In Christ’s Baptism we see a God who walks with us, who is not a cold, remote figure; but who, for love of us, comes among us, and is one with us, and who shows us the way to his Father. Christ’s Baptism is an act of obedience to God the Father, an act of humility and of healing and restoration – the work of God in Christ, done for our sake. What began at the Annunciation, and was brought about at the Incarnation, and made manifest to the whole world at the Epiphany, is deepened: the world is invited to share in the saving love of God through baptism.
At the beginning of his public ministry, Jesus shows humanity the way to the Father, through himself. The world sees the generous love of God, which heals and restores us, from the darkness of the dungeon of sin and evil, to the light and life of the Kingdom of God. As our baptism is a sharing in the death and resurrection of Jesus, so his baptism points to the Cross, where streams of blood and water flow to cleanse and heal the world. We see the love of the Father, the power of the Spirit, and the obedience of Son, and all for us, who are so weak and foolish, and who need God’s love and healing, and forgiveness.
We need this, the whole world needs it, but is too proud to turn to a God of love, for fear of judgement, knowing that they deserve to be cut off forever, and yet it is exactly such people, such lost sheep that Our Lord comes to seek, whom he enfolds in his loving arms on the Cross, whom he washes in the waters of baptism, so that all may be a part of him, regardless of whom or what they are, and what they have done. Salvation is the free gift of God and open to all who turn to him.
In our suspicious modern world that gift is spurned and mocked, by those who feel that they can no longer trust the church, or denounce it is as hypocritical, an oppressor of one group or another. To which we can only reply with open doors, open arms, and open hearts – the church may be full of sinners and hypocrites and there’s always room for a few more! God in Christ is nothing if not generous, and so the Church, his body is called to the same generosity of spirit. With the open invitation comes a call to repentance, to a fundamental change of mind, which sees us turn away from sin to God.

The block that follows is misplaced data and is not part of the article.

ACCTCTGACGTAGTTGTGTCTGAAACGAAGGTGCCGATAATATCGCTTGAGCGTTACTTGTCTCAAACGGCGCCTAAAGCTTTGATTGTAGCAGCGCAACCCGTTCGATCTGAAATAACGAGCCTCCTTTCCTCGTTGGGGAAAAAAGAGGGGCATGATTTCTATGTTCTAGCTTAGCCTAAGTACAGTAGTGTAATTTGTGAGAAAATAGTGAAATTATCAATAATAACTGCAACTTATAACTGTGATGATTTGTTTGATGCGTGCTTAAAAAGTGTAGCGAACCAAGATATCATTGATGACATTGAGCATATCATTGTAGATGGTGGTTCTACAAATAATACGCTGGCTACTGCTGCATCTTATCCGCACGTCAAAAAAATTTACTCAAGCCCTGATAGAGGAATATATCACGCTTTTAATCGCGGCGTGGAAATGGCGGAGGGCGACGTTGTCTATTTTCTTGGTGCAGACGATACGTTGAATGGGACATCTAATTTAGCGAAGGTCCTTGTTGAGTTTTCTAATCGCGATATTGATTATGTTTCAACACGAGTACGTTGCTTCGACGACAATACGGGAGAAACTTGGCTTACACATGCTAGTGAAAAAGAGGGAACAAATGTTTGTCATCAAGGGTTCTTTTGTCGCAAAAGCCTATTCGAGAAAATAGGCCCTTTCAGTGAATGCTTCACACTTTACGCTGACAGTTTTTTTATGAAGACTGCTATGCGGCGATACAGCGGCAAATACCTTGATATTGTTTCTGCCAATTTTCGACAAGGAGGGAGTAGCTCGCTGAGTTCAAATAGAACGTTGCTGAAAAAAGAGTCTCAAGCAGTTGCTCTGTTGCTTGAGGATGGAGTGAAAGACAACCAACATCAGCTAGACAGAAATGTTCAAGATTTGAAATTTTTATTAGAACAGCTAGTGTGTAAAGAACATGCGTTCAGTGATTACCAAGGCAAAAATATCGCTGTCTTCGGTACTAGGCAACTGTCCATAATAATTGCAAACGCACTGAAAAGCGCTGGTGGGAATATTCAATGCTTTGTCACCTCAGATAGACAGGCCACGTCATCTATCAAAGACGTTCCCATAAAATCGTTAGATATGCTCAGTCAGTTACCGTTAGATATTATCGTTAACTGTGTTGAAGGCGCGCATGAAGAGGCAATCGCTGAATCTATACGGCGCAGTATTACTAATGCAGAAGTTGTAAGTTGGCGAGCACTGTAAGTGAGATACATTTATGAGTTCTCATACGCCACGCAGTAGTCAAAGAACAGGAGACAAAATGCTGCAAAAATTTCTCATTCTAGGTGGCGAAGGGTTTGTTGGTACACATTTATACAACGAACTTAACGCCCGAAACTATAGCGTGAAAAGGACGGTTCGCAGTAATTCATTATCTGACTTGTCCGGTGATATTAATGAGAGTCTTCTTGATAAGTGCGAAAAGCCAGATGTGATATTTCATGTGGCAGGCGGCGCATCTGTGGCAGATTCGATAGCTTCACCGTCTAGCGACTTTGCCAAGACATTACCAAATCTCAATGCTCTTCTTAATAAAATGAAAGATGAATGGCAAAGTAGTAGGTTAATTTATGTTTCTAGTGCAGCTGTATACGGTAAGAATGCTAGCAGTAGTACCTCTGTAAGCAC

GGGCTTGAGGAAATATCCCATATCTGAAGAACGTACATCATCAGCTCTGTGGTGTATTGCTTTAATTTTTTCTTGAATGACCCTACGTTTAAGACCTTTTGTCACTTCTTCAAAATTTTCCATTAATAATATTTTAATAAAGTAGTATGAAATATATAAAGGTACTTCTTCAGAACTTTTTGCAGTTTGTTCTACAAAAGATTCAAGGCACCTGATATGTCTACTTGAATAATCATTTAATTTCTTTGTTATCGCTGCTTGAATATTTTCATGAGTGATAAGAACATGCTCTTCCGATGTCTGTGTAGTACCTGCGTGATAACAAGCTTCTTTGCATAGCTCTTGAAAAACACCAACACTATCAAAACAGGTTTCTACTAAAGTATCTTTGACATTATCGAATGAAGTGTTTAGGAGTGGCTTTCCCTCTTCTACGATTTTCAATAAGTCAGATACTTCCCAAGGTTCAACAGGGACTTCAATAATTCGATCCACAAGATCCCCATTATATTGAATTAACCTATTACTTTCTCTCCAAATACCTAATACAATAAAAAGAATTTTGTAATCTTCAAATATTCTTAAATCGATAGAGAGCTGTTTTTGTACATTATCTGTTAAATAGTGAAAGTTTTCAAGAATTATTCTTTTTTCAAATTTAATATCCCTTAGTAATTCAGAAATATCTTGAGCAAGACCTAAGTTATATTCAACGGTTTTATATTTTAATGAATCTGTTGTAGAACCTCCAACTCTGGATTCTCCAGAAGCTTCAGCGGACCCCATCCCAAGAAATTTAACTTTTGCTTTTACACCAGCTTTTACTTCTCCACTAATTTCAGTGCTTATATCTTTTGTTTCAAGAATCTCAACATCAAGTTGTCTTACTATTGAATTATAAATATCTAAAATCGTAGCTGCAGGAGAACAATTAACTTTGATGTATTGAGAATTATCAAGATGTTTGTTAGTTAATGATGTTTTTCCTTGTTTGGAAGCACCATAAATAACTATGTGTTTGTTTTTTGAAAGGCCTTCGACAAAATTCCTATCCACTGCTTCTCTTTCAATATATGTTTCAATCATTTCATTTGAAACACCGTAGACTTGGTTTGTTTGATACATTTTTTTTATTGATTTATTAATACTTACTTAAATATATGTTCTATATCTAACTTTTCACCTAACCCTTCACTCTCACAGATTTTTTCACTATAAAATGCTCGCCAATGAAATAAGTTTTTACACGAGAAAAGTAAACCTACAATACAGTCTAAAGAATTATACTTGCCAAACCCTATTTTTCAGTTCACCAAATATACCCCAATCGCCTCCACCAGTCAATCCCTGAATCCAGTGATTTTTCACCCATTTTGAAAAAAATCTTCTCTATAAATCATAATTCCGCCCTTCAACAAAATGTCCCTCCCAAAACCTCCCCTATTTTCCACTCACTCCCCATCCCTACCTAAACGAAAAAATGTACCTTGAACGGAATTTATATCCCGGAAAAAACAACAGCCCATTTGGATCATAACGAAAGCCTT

Here is where I suspect it gets difficult for humanity, we know that sin is wrong, but we enjoy it, we can soothe our conscience with the fiction that something is not a sin: that it doesn’t hurt or harm us, we can even twist the Gospel to our own ends. But these will not do, because in them we say that we know better than God – the sin of pride, that primal sin which separates humanity from God. This was the problem Christ comes to fix, to heal and restore our nature, through his grace, to feed us with Word and Sacrament that we might share in the life and love of God.
We need to take to heart the words of advice written by St Paul to Titus and the Church in Crete: given that ‘the grace of God has appeared, bringing salvation for all people’ (Titus 2:11) the Church has to respond to that grace, that free gift of a loving God, by living in a certain way, the Church is there to train us to renounce, to turn our back on ‘ungodliness and worldly passions’ – using our lives and our bodies which fall short of what is expected of us. Notice the word ‘train’: it’s a process, very few people indeed can run a marathon without training; we need help and practice to turn our lives around together, as a community of faith. It takes time, and hard work and love, but it is something which we can do together – people will fail, but can be picked up, and helped to continue, that’s what healing and repentance are all about. It’s about saying ‘we can be better, we can do better together’ if we truly let the love of God into our hearts and turn away from the past and look forward to a future of hope and glory in Christ. So then, let us live out our faith and our baptism together, turning from sin to new life in Christ, and encourage others so to do, so that all creation may resound with the praise of God the Father, God the Son, and God the Holy Spirit, to whom be ascribed as is most right and just, all might, majesty, glory, dominion, and power, now and forever.